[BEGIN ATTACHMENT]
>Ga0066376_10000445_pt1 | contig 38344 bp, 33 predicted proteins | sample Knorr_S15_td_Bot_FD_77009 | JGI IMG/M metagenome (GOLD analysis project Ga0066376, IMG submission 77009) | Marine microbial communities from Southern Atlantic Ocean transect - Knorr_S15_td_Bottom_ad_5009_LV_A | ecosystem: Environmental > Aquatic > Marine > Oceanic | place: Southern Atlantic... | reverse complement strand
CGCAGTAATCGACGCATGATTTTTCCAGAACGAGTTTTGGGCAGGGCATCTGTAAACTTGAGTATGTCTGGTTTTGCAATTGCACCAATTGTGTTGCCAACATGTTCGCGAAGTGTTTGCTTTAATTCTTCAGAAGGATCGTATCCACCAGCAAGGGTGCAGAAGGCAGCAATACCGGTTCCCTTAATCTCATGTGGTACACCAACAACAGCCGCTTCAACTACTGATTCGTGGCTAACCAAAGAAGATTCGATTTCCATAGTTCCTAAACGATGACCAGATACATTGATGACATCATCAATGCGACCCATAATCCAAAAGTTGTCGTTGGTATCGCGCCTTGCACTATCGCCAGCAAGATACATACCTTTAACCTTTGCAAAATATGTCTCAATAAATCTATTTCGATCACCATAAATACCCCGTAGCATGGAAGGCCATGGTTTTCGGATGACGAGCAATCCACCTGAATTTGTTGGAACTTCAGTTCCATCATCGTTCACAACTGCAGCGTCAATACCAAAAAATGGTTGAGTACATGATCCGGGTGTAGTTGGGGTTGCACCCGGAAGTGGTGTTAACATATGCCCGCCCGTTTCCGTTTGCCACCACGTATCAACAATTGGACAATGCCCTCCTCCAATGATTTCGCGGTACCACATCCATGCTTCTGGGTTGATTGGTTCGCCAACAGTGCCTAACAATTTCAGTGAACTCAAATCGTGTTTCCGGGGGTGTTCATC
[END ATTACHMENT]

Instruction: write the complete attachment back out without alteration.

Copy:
>Ga0066376_10000445_pt1 | contig 38344 bp, 33 predicted proteins | sample Knorr_S15_td_Bot_FD_77009 | JGI IMG/M metagenome (GOLD analysis project Ga0066376, IMG submission 77009) | Marine microbial communities from Southern Atlantic Ocean transect - Knorr_S15_td_Bottom_ad_5009_LV_A | ecosystem: Environmental > Aquatic > Marine > Oceanic | place: Southern Atlantic... | reverse complement strand
CGCAGTAATCGACGCATGATTTTTCCAGAACGAGTTTTGGGCAGGGCATCTGTAAACTTGAGTATGTCTGGTTTTGCAATTGCACCAATTGTGTTGCCAACATGTTCGCGAAGTGTTTGCTTTAATTCTTCAGAAGGATCGTATCCACCAGCAAGGGTGCAGAAGGCAGCAATACCGGTTCCCTTAATCTCATGTGGTACACCAACAACAGCCGCTTCAACTACTGATTCGTGGCTAACCAAAGAAGATTCGATTTCCATAGTTCCTAAACGATGACCAGATACATTGATGACATCATCAATGCGACCCATAATCCAAAAGTTGTCGTTGGTATCGCGCCTTGCACTATCGCCAGCAAGATACATACCTTTAACCTTTGCAAAATATGTCTCAATAAATCTATTTCGATCACCATAAATACCCCGTAGCATGGAAGGCCATGGTTTTCGGATGACGAGCAATCCACCTGAATTTGTTGGAACTTCAGTTCCATCATCGTTCACAACTGCAGCGTCAATACCAAAAAATGGTTGAGTACATGATCCGGGTGTAGTTGGGGTTGCACCCGGAAGTGGTGTTAACATATGCCCGCCCGTTTCCGTTTGCCACCACGTATCAACAATTGGACAATGCCCTCCTCCAATGATTTCGCGGTACCACATCCATGCTTCTGGGTTGATTGGTTCGCCAACAGTGCCTAACAATTTCAGTGAACTCAAATCGTGTTTCCGGGGGTGTTCATC